The idea of Boro playing on Christmas Day is something unheard of for fans of modern football. Yet, in Boro’s days at Ayresome Park the Christmas Day fixture proved a big draw to for Teesside’s football faithful.
Dr Tosh Warwick
Manchester Metropolitan University | Heritage Unlocked
07591093136 | firstname.lastname@example.org
Some at the Riverside will still remember attending these matches which continued into the 1950s.
In fact, the Christmas Day football fixture was one of the staples of sporting culture on Teesside dating back to the Victorian period at a time of scarcity of public holidays and less leisure time than today.
In the club’s early decades Boro often faced familiar local opposition on Christmas Day including Darlington and a number of ties against South Bank in the 1890s, including a 7-1 win at the Linthorpe Road Ground in 1893 which Glasper and Kershaw’s The Boro Bible reveals brought the club record gate receipts of £40 (worth approximately £3,300 today). Of the large attendance, the Northern Review reporter declared:
‘I really didn’t think there were so many people in the town willing to forsake the pleasures of the Christmas table and family circle to see the merry football chased about’.
After the move to professionalism and Ayresome Park, the famous old ground’s first Christmas Day league fixture was a 1-0 win over Birmingham City courtesy of a goal by world-record signing Alf Common. Other notable Christmas Day matches in the first decade at the Boro’s new home including a defeat of Sunderland and an incredible 7-3 home defeat to Bradford City in front of 25,000 in 1909.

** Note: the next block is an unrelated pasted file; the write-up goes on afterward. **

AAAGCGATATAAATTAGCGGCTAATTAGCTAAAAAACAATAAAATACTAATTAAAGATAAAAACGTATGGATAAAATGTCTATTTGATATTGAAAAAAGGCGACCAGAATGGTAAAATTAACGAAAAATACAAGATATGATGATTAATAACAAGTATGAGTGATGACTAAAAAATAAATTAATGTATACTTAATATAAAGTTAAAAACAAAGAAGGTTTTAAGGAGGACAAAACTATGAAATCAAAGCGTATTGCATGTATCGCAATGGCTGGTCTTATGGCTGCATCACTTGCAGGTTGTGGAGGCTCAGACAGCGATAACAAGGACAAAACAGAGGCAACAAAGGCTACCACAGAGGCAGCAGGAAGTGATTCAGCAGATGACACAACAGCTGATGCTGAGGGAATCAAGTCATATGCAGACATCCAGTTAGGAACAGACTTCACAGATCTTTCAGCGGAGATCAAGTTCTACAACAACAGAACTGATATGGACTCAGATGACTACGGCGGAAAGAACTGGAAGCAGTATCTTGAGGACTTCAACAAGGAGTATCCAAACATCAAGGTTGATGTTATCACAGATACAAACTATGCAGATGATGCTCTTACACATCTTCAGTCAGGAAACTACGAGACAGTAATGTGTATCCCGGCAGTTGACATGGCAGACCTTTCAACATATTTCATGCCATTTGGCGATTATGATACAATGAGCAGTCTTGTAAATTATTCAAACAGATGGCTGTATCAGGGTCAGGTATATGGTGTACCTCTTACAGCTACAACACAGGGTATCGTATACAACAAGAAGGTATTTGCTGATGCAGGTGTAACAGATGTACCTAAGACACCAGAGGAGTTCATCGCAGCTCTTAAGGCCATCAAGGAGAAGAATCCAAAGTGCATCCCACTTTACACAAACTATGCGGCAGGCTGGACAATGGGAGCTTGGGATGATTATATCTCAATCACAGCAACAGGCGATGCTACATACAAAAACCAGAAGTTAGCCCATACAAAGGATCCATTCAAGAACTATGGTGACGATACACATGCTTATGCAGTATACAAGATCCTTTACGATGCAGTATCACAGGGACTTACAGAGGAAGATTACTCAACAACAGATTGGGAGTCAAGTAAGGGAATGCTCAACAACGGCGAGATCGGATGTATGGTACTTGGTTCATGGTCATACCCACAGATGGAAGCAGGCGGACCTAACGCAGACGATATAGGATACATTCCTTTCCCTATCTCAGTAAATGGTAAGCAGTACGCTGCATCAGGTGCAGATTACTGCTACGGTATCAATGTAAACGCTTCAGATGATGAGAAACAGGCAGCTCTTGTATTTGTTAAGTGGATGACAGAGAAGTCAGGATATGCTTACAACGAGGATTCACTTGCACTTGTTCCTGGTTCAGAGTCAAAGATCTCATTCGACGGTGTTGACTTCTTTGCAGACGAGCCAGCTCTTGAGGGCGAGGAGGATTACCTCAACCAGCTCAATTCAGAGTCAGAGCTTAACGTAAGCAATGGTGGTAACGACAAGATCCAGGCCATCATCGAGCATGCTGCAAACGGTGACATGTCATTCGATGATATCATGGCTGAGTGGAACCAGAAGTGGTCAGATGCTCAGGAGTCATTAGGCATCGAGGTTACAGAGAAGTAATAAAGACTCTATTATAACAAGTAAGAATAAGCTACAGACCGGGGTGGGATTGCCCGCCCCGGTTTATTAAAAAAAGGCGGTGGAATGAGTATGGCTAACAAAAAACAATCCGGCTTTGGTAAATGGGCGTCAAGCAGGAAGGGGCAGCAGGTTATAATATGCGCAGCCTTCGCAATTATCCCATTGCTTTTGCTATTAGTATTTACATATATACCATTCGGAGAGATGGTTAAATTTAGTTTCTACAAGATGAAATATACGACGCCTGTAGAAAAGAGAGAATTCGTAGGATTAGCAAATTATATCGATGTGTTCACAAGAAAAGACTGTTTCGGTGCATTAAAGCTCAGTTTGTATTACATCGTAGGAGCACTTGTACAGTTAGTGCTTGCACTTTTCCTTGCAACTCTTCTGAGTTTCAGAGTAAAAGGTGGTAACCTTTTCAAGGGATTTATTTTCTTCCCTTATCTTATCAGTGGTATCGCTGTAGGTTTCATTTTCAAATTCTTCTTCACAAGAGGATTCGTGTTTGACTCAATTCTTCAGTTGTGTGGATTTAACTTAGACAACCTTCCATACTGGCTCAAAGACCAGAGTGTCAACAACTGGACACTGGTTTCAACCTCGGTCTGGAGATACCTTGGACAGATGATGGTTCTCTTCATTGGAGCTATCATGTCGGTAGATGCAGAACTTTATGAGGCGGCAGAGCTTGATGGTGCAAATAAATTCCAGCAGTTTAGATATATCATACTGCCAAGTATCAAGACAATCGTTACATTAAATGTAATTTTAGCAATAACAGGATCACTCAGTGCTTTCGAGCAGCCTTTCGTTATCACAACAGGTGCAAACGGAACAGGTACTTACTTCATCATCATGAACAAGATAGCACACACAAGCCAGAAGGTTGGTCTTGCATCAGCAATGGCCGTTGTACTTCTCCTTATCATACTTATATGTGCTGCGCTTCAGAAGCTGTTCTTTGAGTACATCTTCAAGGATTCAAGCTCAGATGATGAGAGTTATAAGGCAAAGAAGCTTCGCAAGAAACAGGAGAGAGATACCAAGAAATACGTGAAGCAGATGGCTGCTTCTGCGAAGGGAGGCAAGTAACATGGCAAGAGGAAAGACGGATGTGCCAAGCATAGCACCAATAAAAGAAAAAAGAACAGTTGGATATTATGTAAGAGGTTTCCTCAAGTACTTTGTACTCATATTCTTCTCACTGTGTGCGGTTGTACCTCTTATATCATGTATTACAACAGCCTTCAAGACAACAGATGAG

In 1914 in the early months of the First World War, Boro defeated Notts County 1-0 in front of a depleted Ayresome Park wartime crowd of 9,000. The fixture proved to be the club’s final Christmas Day Division 1 fixture until the end of the war and the resumption of League football in 1919, with the first yuletide tie fixture until a 5-3 defeat to Burnley at Turf Moor with Butler, George Carr and goalscoring legend George Elliott on the scoresheet for the Teessiders.
The Second World War would also bring further disruption to life on Teesside, depleted crowds and turmoil for the football fixture calendar with league football suspended and the North East Regional League provided Boro’s competitive football. One particularly notable wartime fixture was what the North Eastern Daily Gazette ‘a heartily welcomed, and perhaps unexpected, Christmas box’ as Boro defeated Bradford City 6-0 in front of 4,000 fans at Ayresome.
Ayresome Park last league home Christmas outing saw Brian Clough grab a brace in a 3-2 win as Boro completed a fightback against Doncaster Rovers in 1956 in front of a crowd of 16,515. Ominously the Boro’s last Christmas Day fixture was against Huddersfield Town, this year’s Boxing Day visitors, with a 1-0 defeat at Leeds Road in 1957 bringing to an end Boro’s mixed fortunes on Christmas Day!